The joined components can also be cooled too quickly. That is, if quenched, thermal stresses contribute to the development of cracks in the fired part. Thus, it is preferred to cool the green joined components but not quench the part as quenching may contribute to shocking of the material.

FIG. 8 illustrates that other male and female conformations may be used, and further, that the conformations need not necessarily be symmetrical. Thus, asymmetrical male and female components 184, 186 are shown in FIG. 8 in assembled relation. Preferably, any male and female arrangement that allows the components to come into close or intimate contact can be used.

FIG. 9 also illustrates that the components are not limited to the conventional cylindrical shapes. That is, the central body portion may be an ellipsoid 190 or still other desired configuration, and may include a variety of shapes that accommodate different types of ceramic components or lamp configurations. One skilled in the art will appreciate that as long as the first and second components can be abutted together, the commercial manufacture of more complex shapes can be achieved while still allowing for bonding between two molded ceramic components in their green state. It will also be appreciated that these figures indicate that the joined ceramic components need not necessarily be used to only form a discharge lamp of the type shown in FIG. 1, but may be used in a wide variety of lamps having for example a first leg 192 that extends axially outward and a second leg 194 that extends axially outwardfrom the discharge space. Still other end uses requiring the effective joining of green ceramic components is thus contemplated.

FIGS. 9, 10 and 11 demostrate that still other designs of the interface or joining surfaces may be used. Shown here is what is referred to as a curved line or an S-shape comprised of joining surfaces 196, 198. The mating conformation of these joining surfaces provides for desired alignment of the components. These joining surfaces are preferably a continuous, smooth contour that extends over the entirety of the joining surface to permit abutment therebetween without any discontinuities or interference fit that could adversely result in forces that may lead to cracking in the final joined components.

In summary, a viable method for bonding two molded ceramic components in their green state without causing commonly encountered problems of cracking at the joint is achieved. The first and second components are assembled together, and may have a joining area with a taper on the order of one degree and an interference fit of approximately 0.0016″i.e. essentially no intereference fit at all so that no deformation between the abutting components results. Preferably, preferred geometries such as conical mating surfaces are used. The assembly is carefully lowered into a heated water bath (or the heated water bath may be brought up over the assembly to limit movement of the assembled components). Because the wax binder system becomes soft and sticky at temperatures around 80° C., and because the immersion in the heated bath causes the material to reach this condition rapidly, the parts are bonded together before having the chance to slide and crack. Also, because the molded parts are very precise and the bonding approach described above acts quickly, the dimensional accuracy and repeatability is superior to other approaches.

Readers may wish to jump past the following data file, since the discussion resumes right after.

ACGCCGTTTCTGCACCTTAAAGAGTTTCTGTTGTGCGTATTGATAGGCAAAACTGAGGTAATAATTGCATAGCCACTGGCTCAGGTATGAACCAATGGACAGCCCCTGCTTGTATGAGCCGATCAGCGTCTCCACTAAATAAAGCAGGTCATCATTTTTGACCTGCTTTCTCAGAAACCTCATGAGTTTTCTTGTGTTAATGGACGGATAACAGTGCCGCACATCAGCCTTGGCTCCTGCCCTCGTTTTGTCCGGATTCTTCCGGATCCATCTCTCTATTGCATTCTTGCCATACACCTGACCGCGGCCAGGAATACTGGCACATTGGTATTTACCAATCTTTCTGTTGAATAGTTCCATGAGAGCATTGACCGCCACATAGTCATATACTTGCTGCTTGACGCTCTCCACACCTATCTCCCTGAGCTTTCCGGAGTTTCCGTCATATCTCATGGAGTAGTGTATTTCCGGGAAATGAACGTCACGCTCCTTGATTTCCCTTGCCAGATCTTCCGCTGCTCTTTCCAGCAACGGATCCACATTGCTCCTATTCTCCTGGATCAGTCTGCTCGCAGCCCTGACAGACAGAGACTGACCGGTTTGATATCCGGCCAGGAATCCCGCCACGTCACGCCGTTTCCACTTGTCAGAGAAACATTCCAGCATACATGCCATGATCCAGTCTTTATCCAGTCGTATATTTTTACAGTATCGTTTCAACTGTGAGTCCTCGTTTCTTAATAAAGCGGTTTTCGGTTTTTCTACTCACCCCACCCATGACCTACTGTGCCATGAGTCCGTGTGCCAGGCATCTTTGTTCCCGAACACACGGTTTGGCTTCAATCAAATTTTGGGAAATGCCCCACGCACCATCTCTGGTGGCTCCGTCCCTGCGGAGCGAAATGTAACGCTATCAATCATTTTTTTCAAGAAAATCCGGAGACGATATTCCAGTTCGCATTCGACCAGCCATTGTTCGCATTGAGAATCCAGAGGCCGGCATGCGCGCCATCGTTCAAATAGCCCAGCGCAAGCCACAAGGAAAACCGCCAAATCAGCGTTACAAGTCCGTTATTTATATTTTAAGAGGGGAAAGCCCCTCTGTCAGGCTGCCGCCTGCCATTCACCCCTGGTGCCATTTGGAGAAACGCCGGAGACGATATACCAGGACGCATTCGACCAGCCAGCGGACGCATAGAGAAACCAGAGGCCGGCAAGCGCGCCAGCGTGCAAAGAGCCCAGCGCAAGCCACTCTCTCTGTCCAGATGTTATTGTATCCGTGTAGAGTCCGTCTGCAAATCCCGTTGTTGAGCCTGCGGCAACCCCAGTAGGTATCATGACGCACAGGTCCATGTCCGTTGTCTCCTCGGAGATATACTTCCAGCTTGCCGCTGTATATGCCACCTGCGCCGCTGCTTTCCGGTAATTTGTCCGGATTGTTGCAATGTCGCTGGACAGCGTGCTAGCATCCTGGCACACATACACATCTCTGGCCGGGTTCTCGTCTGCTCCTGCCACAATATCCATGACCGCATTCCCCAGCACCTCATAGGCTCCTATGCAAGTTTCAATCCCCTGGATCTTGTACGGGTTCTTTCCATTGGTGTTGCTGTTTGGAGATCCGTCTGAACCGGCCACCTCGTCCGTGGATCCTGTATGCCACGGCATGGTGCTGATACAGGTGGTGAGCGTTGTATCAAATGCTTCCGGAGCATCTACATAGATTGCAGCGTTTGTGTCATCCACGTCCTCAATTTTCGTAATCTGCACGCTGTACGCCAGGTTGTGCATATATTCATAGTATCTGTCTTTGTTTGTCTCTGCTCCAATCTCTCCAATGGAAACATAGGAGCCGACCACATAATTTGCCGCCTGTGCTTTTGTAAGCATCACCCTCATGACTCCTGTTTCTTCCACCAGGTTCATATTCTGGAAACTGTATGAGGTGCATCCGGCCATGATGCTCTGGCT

After heating, the parts are immersed in a cool bath to harden the material again for transport to the debindering step. Successfully bonded parts necessary for a resultant hermetic seal are achieved in less than thirty (30) seconds. The process is inexpensive, uses relatively safe materials (hot and cool water), and can be performed in high volume. No interference in the mating parts is required, rather only close contact of the molded surfaces.

The process is also adaptable to high performance lamp designs, particularly CMH lamps. The present disclosure simplifies the manufacturing process by reducing the total time and number of steps. The process enables the construction of more complicated ceramic components that could not otherwise be molded as single pieces. The process might also be useful to a wide range of ceramic operations beyond just those in the lighting industry.

The invention has been described with reference to the preferred embodiments. Obviously, modifications and alterations will occur to others upon reading and understanding the preceding detailed description. For example, it is believed that another manner of uniformly heating the components is to use a different heated fluid such as steam to join the components. Likewise, it is believed that the fluid need not contact the interior of the components in order to create an effective uniform heating, rather the immersion into a liquid or application of a heated fluid has been found effective where only the external surfaces of the components are exposed, although the entire component is preferably uniformaly heated. Still another consideration that is apparent from FIG. 9 is that other non-cylindrical body shapes are contemplated without departing from the present invention. It is intended that the invention be construed as including all such modifications and alterations.